Considered the greatest success of Samuel Beckett’s career, “Waiting for Godot” premiered on January 5, 1953, at the tiny Theatre de Babylone in Paris. Although critics labeled “Godot” as “the strange little play in which nothing happens,” it gradually became a success through strong word of mouth and eventually ran for 400 performances. Since then, “Godot” has been produced the world over and translated into more than 20 languages. Beckett later won the Nobel Prize for literature in 1969.

In the Spark episode “The Art of Interpretation,” the American Conservatory Theater (A.C.T.) celebrates the 50th anniversary of the Paris premiere of “Waiting for Godot” with a new production directed by artistic director Carey Perloff. Abandoning conventional techniques of plot, character, setting and dialogue while distilling life and art to their very essence, “Waiting for Godot,” Perloff believes, is at once an existential vaudeville, an anatomy of a marriage, a plea for resistance and a philosophical meditation on being in the world.

As a former English literature scholar at both Stanford and Oxford, Perloff is well versed in the classics. Her passion for Beckett was sparked by her mother, Marjorie Perloff, who is a renowned Beckett scholar and professor emerita of English at Stanford. Marjorie’s writings on the play expand on Hugh Kenner’s observations that the play resembles Beckett’s experience in the French resistance — part of Beckett’s job was to wait to receive coded messages about German troop movements, translate them, pass them along to a stranger, then continue to wait for the next message.

“The truth is, all of us have spent a good portion of our lives waiting — waiting for something to happen,” says Perloff. “We believe there is a purpose to our existence, but for much of our time on Earth, that true purpose seems mysterious and hidden. The reality that Beckett so brilliantly explores in ‘Godot’ is that while we’re never certain of what is ahead of us at any moment, we go on longing for certainty anyway. That is what it means to be human, and it is what makes the characters in ‘Godot’ so moving: In the bleakest hour in the most desolate landscape, they never give up hope. What better play for this moment in history?”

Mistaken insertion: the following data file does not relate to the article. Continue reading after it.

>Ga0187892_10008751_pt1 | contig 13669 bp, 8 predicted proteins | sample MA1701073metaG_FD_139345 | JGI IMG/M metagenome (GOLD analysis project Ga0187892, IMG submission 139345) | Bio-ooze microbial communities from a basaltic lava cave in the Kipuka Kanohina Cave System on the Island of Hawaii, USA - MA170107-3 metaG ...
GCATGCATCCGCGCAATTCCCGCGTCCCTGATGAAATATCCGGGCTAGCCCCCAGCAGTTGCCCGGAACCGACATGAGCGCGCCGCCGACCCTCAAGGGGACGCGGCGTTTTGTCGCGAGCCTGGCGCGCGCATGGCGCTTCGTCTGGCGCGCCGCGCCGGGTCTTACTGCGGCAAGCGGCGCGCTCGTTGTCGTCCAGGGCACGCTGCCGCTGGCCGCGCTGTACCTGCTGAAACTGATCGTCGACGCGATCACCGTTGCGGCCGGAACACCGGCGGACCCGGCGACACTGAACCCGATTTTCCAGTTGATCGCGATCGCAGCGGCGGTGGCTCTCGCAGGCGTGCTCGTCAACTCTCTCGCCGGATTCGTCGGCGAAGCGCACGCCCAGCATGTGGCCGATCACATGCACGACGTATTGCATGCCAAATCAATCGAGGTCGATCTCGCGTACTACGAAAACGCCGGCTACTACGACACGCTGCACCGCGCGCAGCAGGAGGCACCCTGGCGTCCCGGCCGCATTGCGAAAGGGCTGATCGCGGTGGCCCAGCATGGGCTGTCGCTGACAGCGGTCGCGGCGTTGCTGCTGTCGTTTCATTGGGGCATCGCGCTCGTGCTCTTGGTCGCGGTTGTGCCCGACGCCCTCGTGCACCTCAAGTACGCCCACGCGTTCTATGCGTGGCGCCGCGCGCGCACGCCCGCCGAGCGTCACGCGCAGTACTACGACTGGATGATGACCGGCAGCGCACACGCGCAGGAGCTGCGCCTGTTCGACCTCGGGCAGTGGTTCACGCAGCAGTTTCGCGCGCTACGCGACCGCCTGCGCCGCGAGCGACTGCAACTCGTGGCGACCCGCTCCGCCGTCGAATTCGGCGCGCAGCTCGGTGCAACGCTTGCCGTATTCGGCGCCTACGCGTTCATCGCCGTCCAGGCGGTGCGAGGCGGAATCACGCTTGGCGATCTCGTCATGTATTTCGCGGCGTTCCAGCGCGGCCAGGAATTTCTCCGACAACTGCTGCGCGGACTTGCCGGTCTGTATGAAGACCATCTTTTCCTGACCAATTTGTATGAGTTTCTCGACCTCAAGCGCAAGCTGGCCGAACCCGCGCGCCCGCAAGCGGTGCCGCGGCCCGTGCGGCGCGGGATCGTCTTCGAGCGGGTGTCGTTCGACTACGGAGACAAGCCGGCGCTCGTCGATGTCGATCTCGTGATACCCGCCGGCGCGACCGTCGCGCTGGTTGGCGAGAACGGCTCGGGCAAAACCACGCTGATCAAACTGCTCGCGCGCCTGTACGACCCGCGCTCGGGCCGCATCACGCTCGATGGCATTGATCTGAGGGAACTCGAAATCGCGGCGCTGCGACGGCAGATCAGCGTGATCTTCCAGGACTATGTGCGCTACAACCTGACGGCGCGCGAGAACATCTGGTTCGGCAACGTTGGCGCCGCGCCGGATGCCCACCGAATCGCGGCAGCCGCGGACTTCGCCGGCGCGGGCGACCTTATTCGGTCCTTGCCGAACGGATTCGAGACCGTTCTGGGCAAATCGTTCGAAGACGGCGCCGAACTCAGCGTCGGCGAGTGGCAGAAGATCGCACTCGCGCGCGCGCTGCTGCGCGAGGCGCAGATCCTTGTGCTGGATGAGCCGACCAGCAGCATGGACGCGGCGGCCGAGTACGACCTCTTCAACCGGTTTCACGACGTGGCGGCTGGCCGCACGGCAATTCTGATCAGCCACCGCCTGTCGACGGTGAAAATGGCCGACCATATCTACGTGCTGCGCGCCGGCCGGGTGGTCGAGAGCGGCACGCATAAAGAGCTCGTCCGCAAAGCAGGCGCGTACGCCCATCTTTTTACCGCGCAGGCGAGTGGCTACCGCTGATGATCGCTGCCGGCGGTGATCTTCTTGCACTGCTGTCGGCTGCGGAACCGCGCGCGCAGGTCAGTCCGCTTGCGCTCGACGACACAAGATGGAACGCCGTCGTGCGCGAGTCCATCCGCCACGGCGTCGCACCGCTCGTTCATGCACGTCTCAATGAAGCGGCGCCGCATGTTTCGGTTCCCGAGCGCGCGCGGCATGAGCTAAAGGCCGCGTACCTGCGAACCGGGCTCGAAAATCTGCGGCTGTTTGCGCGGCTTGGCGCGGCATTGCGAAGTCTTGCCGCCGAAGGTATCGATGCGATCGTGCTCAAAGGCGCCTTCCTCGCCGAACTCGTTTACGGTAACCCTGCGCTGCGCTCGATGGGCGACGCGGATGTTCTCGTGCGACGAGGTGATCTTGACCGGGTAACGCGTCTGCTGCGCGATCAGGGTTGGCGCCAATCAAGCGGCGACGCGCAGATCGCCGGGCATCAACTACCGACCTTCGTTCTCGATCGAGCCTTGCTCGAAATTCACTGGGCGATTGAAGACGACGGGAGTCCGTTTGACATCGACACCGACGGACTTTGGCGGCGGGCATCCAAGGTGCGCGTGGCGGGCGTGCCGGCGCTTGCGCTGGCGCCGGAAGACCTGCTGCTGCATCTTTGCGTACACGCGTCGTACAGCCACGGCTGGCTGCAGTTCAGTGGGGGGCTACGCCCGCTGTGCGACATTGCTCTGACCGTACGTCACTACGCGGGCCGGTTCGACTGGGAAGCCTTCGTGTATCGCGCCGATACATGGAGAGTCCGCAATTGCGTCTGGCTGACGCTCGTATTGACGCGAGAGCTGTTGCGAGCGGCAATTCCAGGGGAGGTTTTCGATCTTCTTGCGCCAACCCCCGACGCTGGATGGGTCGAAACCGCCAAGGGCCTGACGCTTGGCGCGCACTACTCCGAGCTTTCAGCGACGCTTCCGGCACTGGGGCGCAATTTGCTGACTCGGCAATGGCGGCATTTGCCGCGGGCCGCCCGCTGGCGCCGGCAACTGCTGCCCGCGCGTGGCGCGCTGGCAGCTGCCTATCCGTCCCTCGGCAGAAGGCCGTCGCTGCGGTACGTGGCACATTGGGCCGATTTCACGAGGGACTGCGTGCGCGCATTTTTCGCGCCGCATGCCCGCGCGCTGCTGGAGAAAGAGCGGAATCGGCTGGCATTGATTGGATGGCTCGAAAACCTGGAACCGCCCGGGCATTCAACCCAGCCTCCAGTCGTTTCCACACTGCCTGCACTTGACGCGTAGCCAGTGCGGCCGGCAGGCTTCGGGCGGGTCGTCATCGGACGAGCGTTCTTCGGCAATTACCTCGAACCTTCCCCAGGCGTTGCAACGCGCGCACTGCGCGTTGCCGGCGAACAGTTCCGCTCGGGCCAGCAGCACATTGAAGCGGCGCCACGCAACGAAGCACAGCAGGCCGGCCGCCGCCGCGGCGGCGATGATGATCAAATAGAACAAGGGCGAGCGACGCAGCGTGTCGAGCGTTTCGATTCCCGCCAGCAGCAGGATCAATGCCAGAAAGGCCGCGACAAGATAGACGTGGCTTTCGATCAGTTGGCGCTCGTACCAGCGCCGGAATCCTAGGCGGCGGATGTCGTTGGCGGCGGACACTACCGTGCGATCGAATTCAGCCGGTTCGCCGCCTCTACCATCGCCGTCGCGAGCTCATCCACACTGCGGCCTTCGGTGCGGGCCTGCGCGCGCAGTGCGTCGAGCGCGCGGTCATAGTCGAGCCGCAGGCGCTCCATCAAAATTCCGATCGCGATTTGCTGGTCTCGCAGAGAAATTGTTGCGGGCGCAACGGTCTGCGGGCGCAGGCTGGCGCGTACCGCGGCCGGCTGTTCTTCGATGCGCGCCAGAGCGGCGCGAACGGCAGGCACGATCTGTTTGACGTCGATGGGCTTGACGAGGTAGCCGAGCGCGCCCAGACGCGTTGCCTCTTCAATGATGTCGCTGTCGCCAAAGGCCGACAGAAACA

More about the American Conservatory Theater
Founded in 1965 by William Ball, A.C.T. opened its first San Francisco season at the Geary Theater in 1967. Since then, more than 300 A.C.T. productions have been performed, along the way winning a Tony Award for outstanding theater performance and training. A.C.T.’s conservatory was the first training program in the United States not affiliated with a college or university that is accredited to award a master of fine arts degree. Danny Glover, Annette Bening, Denzel Washington, Benjamin Bratt and Winona Ryder are among the conservatory’s distinguished former students. A.C.T.’s performance, education and outreach programs reach more than 250,000 people in the San Francisco Bay Area every year.

A.C.T. and Carey Perloff 5 August,2015Spark

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The Art of Interpretation

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